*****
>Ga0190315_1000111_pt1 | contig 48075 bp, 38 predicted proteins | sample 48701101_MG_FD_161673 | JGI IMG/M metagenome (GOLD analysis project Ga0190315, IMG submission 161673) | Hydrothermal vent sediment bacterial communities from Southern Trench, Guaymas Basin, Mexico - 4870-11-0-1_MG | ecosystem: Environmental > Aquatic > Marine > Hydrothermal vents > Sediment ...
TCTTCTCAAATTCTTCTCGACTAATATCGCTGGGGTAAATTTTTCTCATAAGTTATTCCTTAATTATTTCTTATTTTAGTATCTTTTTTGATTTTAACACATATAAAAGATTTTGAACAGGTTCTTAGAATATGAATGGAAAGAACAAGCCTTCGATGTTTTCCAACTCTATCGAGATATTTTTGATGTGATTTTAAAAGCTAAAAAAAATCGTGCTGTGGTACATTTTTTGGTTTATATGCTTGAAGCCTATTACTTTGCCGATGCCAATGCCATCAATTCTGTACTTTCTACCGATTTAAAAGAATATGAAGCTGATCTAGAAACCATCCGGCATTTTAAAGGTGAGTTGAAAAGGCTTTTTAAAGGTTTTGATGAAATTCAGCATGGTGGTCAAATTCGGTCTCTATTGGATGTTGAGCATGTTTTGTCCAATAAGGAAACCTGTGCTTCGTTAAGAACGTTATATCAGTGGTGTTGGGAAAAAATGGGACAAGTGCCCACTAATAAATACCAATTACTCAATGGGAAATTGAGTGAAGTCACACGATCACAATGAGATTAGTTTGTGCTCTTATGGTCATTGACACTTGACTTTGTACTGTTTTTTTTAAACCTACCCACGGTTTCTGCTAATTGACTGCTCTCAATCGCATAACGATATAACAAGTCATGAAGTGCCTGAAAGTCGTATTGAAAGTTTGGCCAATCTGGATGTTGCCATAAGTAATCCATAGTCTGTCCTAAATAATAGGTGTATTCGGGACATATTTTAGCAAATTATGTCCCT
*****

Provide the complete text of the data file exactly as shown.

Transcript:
>Ga0190315_1000111_pt1 | contig 48075 bp, 38 predicted proteins | sample 48701101_MG_FD_161673 | JGI IMG/M metagenome (GOLD analysis project Ga0190315, IMG submission 161673) | Hydrothermal vent sediment bacterial communities from Southern Trench, Guaymas Basin, Mexico - 4870-11-0-1_MG | ecosystem: Environmental > Aquatic > Marine > Hydrothermal vents > Sediment ...
TCTTCTCAAATTCTTCTCGACTAATATCGCTGGGGTAAATTTTTCTCATAAGTTATTCCTTAATTATTTCTTATTTTAGTATCTTTTTTGATTTTAACACATATAAAAGATTTTGAACAGGTTCTTAGAATATGAATGGAAAGAACAAGCCTTCGATGTTTTCCAACTCTATCGAGATATTTTTGATGTGATTTTAAAAGCTAAAAAAAATCGTGCTGTGGTACATTTTTTGGTTTATATGCTTGAAGCCTATTACTTTGCCGATGCCAATGCCATCAATTCTGTACTTTCTACCGATTTAAAAGAATATGAAGCTGATCTAGAAACCATCCGGCATTTTAAAGGTGAGTTGAAAAGGCTTTTTAAAGGTTTTGATGAAATTCAGCATGGTGGTCAAATTCGGTCTCTATTGGATGTTGAGCATGTTTTGTCCAATAAGGAAACCTGTGCTTCGTTAAGAACGTTATATCAGTGGTGTTGGGAAAAAATGGGACAAGTGCCCACTAATAAATACCAATTACTCAATGGGAAATTGAGTGAAGTCACACGATCACAATGAGATTAGTTTGTGCTCTTATGGTCATTGACACTTGACTTTGTACTGTTTTTTTTAAACCTACCCACGGTTTCTGCTAATTGACTGCTCTCAATCGCATAACGATATAACAAGTCATGAAGTGCCTGAAAGTCGTATTGAAAGTTTGGCCAATCTGGATGTTGCCATAAGTAATCCATAGTCTGTCCTAAATAATAGGTGTATTCGGGACATATTTTAGCAAATTATGTCCCT